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Subsection 9.2.4 Properties of eigenvalues and vectors

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This unit reminds us of various properties of eigenvalue and eigenvectors through a sequence of homeworks.

Homework 9.2.4.1.

Show that eigenvectors are not unique.

Solution

\(x \) is an eigenvector of \(A \) if for some scalar \(\lambda \) \(A x = \lambda x \) and \(x \neq 0 \text{.}\) For any nonzero scalar \(\alpha \) we find that

\begin{equation*} A (\alpha x ) =\alpha A x = \alpha \lambda x = \lambda ( \alpha x ). \end{equation*}

Hence any (nonzero) scalar multiple of \(x \) is also an eigenvector. This again demonstrates that we care about the direction of an eigenvector rather than its length.

Homework 9.2.4.2.

Let \(\lambda \) be an eigenvalue of \(A \) and let \({\cal E}_\lambda( A ) = \{ x \in \C^m \vert A x = \lambda x \} \text{.}\) This is the set of all eigenvectors of \(A \) associated with \(\lambda \) but also includes the zero vector. Show that \({\cal E}_\lambda( A ) \) is a subspace.

Solution

A set \({\cal S} \subset \Cm \) is a subspace if and only if for all \(\alpha \in \C \) and \(x,y \in \Cm \) two conditions hold:

  • \(x \in {\cal S} \) implies that \(\alpha x \in {\cal S} \text{.}\)

  • \(x, y \in {\cal S} \) implies that \(x + y \in {\cal S} \text{.}\)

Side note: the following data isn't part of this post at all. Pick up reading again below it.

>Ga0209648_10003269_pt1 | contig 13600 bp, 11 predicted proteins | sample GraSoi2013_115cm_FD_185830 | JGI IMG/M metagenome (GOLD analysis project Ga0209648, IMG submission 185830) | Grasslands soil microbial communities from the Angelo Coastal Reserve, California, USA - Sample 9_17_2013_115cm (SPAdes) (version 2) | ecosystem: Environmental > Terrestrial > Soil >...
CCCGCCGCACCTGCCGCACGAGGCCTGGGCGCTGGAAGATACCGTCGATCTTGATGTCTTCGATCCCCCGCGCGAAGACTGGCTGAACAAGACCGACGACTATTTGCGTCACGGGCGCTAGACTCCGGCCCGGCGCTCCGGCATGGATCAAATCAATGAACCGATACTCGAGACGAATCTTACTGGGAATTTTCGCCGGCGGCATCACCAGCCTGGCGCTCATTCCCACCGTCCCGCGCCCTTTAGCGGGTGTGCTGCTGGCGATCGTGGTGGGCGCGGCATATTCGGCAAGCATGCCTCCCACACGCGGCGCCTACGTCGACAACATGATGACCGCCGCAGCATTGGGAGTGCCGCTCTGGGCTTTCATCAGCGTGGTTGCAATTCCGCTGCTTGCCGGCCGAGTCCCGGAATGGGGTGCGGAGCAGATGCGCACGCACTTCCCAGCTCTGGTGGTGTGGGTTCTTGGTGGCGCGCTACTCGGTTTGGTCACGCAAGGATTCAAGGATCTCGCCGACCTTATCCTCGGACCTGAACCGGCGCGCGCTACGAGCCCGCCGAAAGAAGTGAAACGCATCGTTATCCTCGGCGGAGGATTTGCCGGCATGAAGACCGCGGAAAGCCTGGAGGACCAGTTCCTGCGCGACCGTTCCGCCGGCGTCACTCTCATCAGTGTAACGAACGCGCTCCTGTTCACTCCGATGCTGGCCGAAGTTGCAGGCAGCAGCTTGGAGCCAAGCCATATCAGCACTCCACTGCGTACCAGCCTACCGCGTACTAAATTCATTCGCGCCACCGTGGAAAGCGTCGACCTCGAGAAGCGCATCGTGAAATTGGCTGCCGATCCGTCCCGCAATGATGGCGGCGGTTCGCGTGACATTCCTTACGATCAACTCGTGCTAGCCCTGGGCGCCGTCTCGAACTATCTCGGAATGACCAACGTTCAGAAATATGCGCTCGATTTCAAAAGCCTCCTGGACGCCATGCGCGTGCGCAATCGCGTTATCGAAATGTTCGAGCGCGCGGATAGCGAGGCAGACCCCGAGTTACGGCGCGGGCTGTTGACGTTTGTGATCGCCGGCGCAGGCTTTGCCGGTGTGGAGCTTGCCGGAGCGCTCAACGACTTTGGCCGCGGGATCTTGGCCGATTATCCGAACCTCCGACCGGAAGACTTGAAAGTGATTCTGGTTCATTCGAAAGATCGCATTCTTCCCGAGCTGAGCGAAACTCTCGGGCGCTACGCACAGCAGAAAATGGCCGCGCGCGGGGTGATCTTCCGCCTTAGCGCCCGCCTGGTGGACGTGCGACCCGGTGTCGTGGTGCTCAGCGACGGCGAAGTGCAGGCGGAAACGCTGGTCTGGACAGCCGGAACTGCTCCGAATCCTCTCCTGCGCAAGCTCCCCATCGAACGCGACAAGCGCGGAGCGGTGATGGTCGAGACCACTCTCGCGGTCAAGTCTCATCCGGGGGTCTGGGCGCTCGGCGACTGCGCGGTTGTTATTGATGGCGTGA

• \(x \in {\cal E}_{\lambda}( A )\) implies \(\alpha x \in {\cal E}_{\lambda}( A )\text{:}\)

    \(x \in {\cal E}_{\lambda}(A) \) means that \(A x = \lambda x \text{.}\) If \(\alpha \in \C \) then \(\alpha A x = \alpha \lambda x \) which, by commutivity and associativity means that \(A ( \alpha x ) = \lambda ( \alpha x ) \text{.}\) Hence \((\alpha x) \in {\cal E}_{\lambda}(A) \text{.}\)

  • \(x,y \in {\cal E}_{\lambda}( A )\) implies \(x+y \in {\cal E}_{\lambda}( A )\text{:}\)

    \begin{equation*} A( x + y ) = A x + A y = \lambda A + \lambda y = \lambda( x + y ) . \end{equation*}

While there are an infinite number of eigenvectors associated with an eigenvalue, the fact that they form a subspace (provided the zero vector is added) means that they can be described by a finite number of vectors, namely a basis for that space.

Homework 9.2.4.3.

Let \(D \in \Cmxm \) be a diagonal matrix. Give all eigenvalues of \(D \text{.}\) For each eigenvalue, give a convenient eigenvector.

Solution

Let

\begin{equation*} D = \left( \begin{array}{c c c c} \delta_0 \amp 0 \amp \cdots \amp 0 \\ 0 \amp \delta_1 \amp \cdots \amp 0 \\ \vdots \amp \vdots \amp \ddots \amp \vdots \\ 0 \amp 0 \amp \cdots \amp \delta_{m-1} \end{array} \right). \end{equation*}

Then

\begin{equation*} \lambda I - D = \left( \begin{array}{c c c c} \lambda - \delta_0 \amp 0 \amp \cdots \amp 0 \\ 0 \amp \lambda - \delta_1 \amp \cdots \amp 0 \\ \vdots \amp \vdots \amp \ddots \amp \vdots \\ 0 \amp 0 \amp \cdots \amp \lambda - \delta_{m-1} \end{array} \right) \end{equation*}

is singular if and only if \(\lambda = \delta_i \) for some \(i \in \{ 0, \ldots , m-1 \} \text{.}\) Hence \(\Lambda( D ) = \{ \delta_0, \delta_1, \ldots, \delta_{m-1} \} \text{.}\)